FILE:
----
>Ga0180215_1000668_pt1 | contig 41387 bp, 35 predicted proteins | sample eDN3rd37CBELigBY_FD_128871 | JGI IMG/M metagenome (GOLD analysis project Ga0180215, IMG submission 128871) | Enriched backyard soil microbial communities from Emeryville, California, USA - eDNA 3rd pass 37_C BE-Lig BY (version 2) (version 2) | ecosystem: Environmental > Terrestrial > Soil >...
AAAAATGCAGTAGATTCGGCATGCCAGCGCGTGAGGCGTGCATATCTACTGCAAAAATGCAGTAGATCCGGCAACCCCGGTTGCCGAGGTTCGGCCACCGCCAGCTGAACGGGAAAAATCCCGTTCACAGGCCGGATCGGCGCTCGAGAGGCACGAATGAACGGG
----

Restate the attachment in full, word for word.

>Ga0180215_1000668_pt1 | contig 41387 bp, 35 predicted proteins | sample eDN3rd37CBELigBY_FD_128871 | JGI IMG/M metagenome (GOLD analysis project Ga0180215, IMG submission 128871) | Enriched backyard soil microbial communities from Emeryville, California, USA - eDNA 3rd pass 37_C BE-Lig BY (version 2) (version 2) | ecosystem: Environmental > Terrestrial > Soil >...
AAAAATGCAGTAGATTCGGCATGCCAGCGCGTGAGGCGTGCATATCTACTGCAAAAATGCAGTAGATCCGGCAACCCCGGTTGCCGAGGTTCGGCCACCGCCAGCTGAACGGGAAAAATCCCGTTCACAGGCCGGATCGGCGCTCGAGAGGCACGAATGAACGGG